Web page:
By: Emily Green
Impunity Watch Reporter, South America

BOGOTA, Colombia — Colombia’s new transitional justice system will bring justice to the country after 52 years of armed conflict with the revolutionary armed forces, FARC.  It will establish three courts, a truth commission, and special units to search for ties between state officials and illegal armed groups.

Colombian soldiers at parade in Bogota. Image Courtesy of The Conversation.

The purpose of this system is to bring what is called “restorative justice.” This method “seeks to empower victims of the conflict by facilitating testimonies and reparations from perpetrators, rather than doling out traditional punishments such as jail time.” It is designed to provide alternative and usually shorter sentences for war criminals by allowing them to turn themselves in, plead guilty, explain in detail their crimes, and work to make reparations to their victims. The goal is to get a full account of the atrocities from the five-decade-long armed conflict and provide closure to victims.

The crux of this initiative is the Special Jurisdiction for Peace, also known as the JEP. This will establish courts whose sole purpose is to investigate and try those who committed human rights violations during the conflict. It will be up to the judges in this tribunal to decide what cases they will and will not hear.

The draw for guilty parties to come forward is the alternative and lenient sentencing of the court. A person who admits a serious crime can receive a sentence of up to eight years in prison. This is far less than what would normally be imposed in a criminal court. With full cooperation, alternative sanctions can be granted as well. These sanctions may include confinement to a community with mandated community service or reparations to the victim in whatever way is asked.

The system aims to ensure that women and minorities are fully represented as magistrates, commissioners, and victims in the tribunal. This is crucial because of the disproportionate effect the conflict had on women. The tremendous amounts of sexual violence used as a weapon affected 800,000 sexual assault victims between 2010 and 2015.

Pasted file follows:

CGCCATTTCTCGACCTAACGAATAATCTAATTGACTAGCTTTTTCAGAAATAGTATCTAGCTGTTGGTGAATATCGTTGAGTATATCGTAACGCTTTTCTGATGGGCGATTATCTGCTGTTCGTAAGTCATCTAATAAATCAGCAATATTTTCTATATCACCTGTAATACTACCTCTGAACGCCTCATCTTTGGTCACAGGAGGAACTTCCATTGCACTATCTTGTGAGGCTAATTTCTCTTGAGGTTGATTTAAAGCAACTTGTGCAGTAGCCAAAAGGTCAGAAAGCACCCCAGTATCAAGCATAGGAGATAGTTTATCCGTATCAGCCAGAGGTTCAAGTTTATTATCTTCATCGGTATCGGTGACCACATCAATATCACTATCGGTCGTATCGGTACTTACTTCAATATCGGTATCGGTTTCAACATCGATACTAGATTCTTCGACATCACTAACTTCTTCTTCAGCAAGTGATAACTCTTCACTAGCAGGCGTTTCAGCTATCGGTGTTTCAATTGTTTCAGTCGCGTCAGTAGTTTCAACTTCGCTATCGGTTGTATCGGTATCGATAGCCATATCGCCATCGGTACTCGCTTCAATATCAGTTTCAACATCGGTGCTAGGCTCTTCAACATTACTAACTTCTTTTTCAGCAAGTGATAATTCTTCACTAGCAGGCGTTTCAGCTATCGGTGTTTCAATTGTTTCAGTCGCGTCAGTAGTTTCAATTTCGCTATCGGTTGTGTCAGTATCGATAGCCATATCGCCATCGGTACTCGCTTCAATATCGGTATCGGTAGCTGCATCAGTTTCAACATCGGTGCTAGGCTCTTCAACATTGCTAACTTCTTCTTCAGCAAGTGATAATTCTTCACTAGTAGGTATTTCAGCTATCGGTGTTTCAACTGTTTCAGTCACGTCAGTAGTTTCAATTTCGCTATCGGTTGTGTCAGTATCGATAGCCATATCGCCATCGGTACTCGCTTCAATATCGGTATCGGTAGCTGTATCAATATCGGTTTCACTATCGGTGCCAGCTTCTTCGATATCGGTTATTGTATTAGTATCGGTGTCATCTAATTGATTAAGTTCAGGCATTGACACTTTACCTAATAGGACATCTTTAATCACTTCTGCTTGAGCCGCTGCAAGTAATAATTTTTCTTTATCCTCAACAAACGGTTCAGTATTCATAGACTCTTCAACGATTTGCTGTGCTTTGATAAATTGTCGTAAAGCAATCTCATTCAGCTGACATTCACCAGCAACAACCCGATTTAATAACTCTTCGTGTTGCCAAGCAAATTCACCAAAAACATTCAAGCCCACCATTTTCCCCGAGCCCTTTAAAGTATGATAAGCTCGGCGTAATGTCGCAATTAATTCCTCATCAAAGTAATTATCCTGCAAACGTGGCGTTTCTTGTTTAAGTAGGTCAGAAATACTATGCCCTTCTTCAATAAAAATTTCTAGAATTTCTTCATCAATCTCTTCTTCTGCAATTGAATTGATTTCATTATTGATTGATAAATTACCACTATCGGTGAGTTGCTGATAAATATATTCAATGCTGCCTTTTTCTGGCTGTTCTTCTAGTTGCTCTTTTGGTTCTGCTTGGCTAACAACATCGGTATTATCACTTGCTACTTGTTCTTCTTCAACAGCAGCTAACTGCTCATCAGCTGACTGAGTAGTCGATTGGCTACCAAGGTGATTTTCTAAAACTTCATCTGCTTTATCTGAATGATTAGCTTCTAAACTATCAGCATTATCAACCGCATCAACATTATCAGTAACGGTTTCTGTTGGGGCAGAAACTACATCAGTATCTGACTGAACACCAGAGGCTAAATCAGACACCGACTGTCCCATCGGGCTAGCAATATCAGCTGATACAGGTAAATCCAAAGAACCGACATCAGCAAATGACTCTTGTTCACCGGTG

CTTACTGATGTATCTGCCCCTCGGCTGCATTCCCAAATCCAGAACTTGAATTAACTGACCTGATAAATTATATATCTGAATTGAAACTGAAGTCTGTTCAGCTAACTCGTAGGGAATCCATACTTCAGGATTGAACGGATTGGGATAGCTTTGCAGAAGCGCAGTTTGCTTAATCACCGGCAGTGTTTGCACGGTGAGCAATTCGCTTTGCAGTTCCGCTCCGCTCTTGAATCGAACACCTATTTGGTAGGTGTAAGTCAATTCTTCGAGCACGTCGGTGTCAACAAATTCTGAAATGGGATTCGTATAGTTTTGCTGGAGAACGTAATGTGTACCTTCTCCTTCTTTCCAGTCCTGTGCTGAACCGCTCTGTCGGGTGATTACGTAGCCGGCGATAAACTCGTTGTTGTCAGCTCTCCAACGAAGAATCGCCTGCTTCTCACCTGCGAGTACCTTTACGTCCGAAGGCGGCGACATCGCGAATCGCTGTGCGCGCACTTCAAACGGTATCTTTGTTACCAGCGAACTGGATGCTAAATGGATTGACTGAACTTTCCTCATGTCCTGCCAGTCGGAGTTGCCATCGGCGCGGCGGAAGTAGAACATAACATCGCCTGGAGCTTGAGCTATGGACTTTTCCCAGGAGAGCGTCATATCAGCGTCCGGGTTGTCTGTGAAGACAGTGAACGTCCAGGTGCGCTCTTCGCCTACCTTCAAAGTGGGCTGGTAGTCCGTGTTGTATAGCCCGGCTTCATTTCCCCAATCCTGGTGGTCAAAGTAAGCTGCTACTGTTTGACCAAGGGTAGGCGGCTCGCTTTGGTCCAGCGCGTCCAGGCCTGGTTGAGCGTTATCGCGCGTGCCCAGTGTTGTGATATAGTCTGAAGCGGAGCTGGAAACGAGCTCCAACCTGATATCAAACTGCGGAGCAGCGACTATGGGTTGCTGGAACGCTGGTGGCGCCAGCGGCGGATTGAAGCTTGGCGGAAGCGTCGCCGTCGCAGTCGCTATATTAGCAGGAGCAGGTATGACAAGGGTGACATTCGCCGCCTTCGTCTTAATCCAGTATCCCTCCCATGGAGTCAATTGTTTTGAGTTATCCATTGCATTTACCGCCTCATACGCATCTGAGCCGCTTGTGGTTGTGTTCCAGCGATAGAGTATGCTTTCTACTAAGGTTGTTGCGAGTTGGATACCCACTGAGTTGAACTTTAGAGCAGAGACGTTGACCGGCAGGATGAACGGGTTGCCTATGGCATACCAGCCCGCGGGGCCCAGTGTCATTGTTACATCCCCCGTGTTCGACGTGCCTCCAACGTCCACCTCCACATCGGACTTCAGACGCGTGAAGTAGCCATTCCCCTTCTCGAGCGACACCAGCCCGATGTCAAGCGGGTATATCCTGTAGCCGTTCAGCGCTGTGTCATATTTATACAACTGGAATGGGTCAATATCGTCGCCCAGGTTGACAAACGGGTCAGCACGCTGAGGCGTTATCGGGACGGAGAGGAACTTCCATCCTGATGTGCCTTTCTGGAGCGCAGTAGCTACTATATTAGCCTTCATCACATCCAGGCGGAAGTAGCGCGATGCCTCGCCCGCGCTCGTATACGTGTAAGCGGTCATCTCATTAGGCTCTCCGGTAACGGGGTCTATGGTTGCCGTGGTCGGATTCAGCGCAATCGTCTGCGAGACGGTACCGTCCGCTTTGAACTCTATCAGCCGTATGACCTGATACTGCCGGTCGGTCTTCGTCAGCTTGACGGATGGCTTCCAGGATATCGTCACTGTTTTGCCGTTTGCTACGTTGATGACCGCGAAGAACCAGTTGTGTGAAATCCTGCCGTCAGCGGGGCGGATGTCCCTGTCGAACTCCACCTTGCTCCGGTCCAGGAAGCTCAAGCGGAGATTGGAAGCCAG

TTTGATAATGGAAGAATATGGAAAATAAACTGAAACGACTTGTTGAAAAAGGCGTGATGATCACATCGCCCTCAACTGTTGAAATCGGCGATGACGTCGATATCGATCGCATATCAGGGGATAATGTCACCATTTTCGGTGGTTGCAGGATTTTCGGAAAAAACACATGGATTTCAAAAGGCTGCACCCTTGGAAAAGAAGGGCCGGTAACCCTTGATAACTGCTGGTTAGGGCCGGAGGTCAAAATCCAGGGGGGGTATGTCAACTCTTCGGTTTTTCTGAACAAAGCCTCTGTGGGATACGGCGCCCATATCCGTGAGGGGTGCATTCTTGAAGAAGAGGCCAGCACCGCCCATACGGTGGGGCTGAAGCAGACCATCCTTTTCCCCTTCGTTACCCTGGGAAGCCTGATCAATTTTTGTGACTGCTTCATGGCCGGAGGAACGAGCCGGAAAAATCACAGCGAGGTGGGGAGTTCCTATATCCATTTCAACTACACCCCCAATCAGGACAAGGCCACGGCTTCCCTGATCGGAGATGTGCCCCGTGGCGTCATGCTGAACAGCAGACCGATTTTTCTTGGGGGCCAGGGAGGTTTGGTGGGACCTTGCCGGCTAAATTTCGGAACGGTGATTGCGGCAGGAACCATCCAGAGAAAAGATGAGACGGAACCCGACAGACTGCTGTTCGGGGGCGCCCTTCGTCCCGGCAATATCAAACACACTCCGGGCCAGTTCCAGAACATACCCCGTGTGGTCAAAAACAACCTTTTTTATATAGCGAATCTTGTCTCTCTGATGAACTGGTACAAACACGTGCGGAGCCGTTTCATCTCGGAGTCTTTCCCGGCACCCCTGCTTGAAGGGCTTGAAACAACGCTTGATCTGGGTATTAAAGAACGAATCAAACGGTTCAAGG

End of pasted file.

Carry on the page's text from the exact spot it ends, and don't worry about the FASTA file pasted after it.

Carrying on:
JEP plans to prosecute only those who were directly involved in the political conflict. FARC provided the government with information listing its active members to serve as a basis. Members already arrested by the government prior to December 2016 will be eligible for the court as well.

One of the most prominent atrocities JEP will address is known as the “false positives” scandal. During the war, the defense minister began a policy of “cash-for-kills.” It awarded $1,500 to Colombian Army personnel who could prove they had made a “positive combat kill.” This policy led to the slaughter of some of Colombia’s most vulnerable citizens such as the mentally ill. They would be killed, photographed, and falsely presented as enemy combatants for the reward. One study determined that “the false positives scandal led to more than 5,763 extra-judicial executions between 2000 and 2010.”

Elections for JEP’s members occurred on September 26 and signify a positive step forward for this new justice system. The Selection Committee, made up of jurists and professionals from the United Nations and other entities, chose these members.

There is no doubt that this will be an uphill battle. There will be considerable budgetary and administrative problems to overcome, but this might be the only way for Colombia to move on from its violent past.

For further information, please see:

Colombiano – Today the names of the magistrates of the JEP are known – 26 September 2017

Colombia Reports – Everything you need to know about Colombia’s transitional justice system –  25 September 2017

La Republica – More than 100 women would enter the Special Jurisdiction for Peace – 25 September 2017

Semana – The JEP begins uphill – 23 September 2017 

The Conversation – Colombia struggles to deliver justice in army ‘cash-for-kills’ scandal – 18 September 2017

Author: Emily Green